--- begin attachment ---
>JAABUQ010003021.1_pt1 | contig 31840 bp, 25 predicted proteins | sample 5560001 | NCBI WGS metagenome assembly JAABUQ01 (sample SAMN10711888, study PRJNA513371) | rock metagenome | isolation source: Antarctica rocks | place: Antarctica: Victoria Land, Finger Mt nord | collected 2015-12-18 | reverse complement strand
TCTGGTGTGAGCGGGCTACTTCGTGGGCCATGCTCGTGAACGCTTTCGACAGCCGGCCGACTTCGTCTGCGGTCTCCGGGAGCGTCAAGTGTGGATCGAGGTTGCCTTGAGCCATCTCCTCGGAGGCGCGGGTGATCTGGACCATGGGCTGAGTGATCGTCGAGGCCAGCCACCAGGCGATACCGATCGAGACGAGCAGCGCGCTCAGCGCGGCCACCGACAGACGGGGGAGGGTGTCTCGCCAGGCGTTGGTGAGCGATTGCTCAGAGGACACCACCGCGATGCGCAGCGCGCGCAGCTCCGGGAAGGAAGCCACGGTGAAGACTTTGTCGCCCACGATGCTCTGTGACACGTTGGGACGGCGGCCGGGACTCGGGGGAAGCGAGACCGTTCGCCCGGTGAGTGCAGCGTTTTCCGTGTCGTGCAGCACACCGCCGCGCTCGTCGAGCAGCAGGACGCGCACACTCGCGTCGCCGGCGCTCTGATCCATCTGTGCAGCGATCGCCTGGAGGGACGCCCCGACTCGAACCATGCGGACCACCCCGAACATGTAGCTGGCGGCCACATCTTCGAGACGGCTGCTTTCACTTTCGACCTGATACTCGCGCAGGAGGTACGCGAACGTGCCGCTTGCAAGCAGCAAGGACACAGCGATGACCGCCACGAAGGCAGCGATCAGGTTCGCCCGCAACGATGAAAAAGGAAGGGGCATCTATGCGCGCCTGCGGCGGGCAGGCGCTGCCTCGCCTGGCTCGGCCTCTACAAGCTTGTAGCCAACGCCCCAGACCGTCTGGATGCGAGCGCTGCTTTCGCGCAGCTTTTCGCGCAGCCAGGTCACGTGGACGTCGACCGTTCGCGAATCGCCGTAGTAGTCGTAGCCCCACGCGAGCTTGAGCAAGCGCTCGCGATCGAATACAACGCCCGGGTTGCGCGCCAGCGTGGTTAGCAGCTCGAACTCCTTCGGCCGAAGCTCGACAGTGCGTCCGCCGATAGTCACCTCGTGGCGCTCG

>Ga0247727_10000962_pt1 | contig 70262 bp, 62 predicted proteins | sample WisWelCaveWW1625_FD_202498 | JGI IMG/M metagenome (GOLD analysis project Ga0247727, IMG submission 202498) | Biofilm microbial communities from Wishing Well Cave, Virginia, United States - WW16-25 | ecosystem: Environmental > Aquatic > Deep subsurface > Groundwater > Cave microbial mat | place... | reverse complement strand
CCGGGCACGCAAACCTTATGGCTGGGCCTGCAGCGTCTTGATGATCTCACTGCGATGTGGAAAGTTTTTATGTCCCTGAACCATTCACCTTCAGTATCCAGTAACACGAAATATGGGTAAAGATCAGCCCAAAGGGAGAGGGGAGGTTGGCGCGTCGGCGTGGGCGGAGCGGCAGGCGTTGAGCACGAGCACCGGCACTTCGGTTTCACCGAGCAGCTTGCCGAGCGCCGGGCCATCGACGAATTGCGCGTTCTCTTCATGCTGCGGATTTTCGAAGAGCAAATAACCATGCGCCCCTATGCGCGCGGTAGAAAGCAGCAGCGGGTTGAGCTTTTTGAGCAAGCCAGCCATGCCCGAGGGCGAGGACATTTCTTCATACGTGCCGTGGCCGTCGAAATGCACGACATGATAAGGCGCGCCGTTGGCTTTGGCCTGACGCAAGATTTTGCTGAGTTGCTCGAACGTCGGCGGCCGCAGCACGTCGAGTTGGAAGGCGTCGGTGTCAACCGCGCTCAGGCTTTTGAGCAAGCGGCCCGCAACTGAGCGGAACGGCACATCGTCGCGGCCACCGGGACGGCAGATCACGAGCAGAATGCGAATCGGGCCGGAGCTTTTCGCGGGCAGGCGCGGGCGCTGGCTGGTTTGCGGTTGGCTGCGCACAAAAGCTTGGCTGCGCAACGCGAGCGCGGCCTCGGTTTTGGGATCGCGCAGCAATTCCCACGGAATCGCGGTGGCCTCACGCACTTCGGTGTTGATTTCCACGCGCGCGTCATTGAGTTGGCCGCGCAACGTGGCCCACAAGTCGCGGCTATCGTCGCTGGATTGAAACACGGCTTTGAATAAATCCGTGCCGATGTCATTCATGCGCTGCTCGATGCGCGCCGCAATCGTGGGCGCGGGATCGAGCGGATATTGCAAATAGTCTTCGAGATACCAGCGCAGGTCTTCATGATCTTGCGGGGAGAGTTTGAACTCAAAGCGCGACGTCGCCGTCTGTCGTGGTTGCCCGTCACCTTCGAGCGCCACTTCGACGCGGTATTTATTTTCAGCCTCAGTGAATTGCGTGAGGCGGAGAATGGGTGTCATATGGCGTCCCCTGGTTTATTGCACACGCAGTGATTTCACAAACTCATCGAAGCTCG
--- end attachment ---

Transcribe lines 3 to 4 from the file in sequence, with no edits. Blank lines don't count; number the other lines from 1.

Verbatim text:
>Ga0247727_10000962_pt1 | contig 70262 bp, 62 predicted proteins | sample WisWelCaveWW1625_FD_202498 | JGI IMG/M metagenome (GOLD analysis project Ga0247727, IMG submission 202498) | Biofilm microbial communities from Wishing Well Cave, Virginia, United States - WW16-25 | ecosystem: Environmental > Aquatic > Deep subsurface > Groundwater > Cave microbial mat | place... | reverse complement strand
CCGGGCACGCAAACCTTATGGCTGGGCCTGCAGCGTCTTGATGATCTCACTGCGATGTGGAAAGTTTTTATGTCCCTGAACCATTCACCTTCAGTATCCAGTAACACGAAATATGGGTAAAGATCAGCCCAAAGGGAGAGGGGAGGTTGGCGCGTCGGCGTGGGCGGAGCGGCAGGCGTTGAGCACGAGCACCGGCACTTCGGTTTCACCGAGCAGCTTGCCGAGCGCCGGGCCATCGACGAATTGCGCGTTCTCTTCATGCTGCGGATTTTCGAAGAGCAAATAACCATGCGCCCCTATGCGCGCGGTAGAAAGCAGCAGCGGGTTGAGCTTTTTGAGCAAGCCAGCCATGCCCGAGGGCGAGGACATTTCTTCATACGTGCCGTGGCCGTCGAAATGCACGACATGATAAGGCGCGCCGTTGGCTTTGGCCTGACGCAAGATTTTGCTGAGTTGCTCGAACGTCGGCGGCCGCAGCACGTCGAGTTGGAAGGCGTCGGTGTCAACCGCGCTCAGGCTTTTGAGCAAGCGGCCCGCAACTGAGCGGAACGGCACATCGTCGCGGCCACCGGGACGGCAGATCACGAGCAGAATGCGAATCGGGCCGGAGCTTTTCGCGGGCAGGCGCGGGCGCTGGCTGGTTTGCGGTTGGCTGCGCACAAAAGCTTGGCTGCGCAACGCGAGCGCGGCCTCGGTTTTGGGATCGCGCAGCAATTCCCACGGAATCGCGGTGGCCTCACGCACTTCGGTGTTGATTTCCACGCGCGCGTCATTGAGTTGGCCGCGCAACGTGGCCCACAAGTCGCGGCTATCGTCGCTGGATTGAAACACGGCTTTGAATAAATCCGTGCCGATGTCATTCATGCGCTGCTCGATGCGCGCCGCAATCGTGGGCGCGGGATCGAGCGGATATTGCAAATAGTCTTCGAGATACCAGCGCAGGTCTTCATGATCTTGCGGGGAGAGTTTGAACTCAAAGCGCGACGTCGCCGTCTGTCGTGGTTGCCCGTCACCTTCGAGCGCCACTTCGACGCGGTATTTATTTTCAGCCTCAGTGAATTGCGTGAGGCGGAGAATGGGTGTCATATGGCGTCCCCTGGTTTATTGCACACGCAGTGATTTCACAAACTCATCGAAGCTCG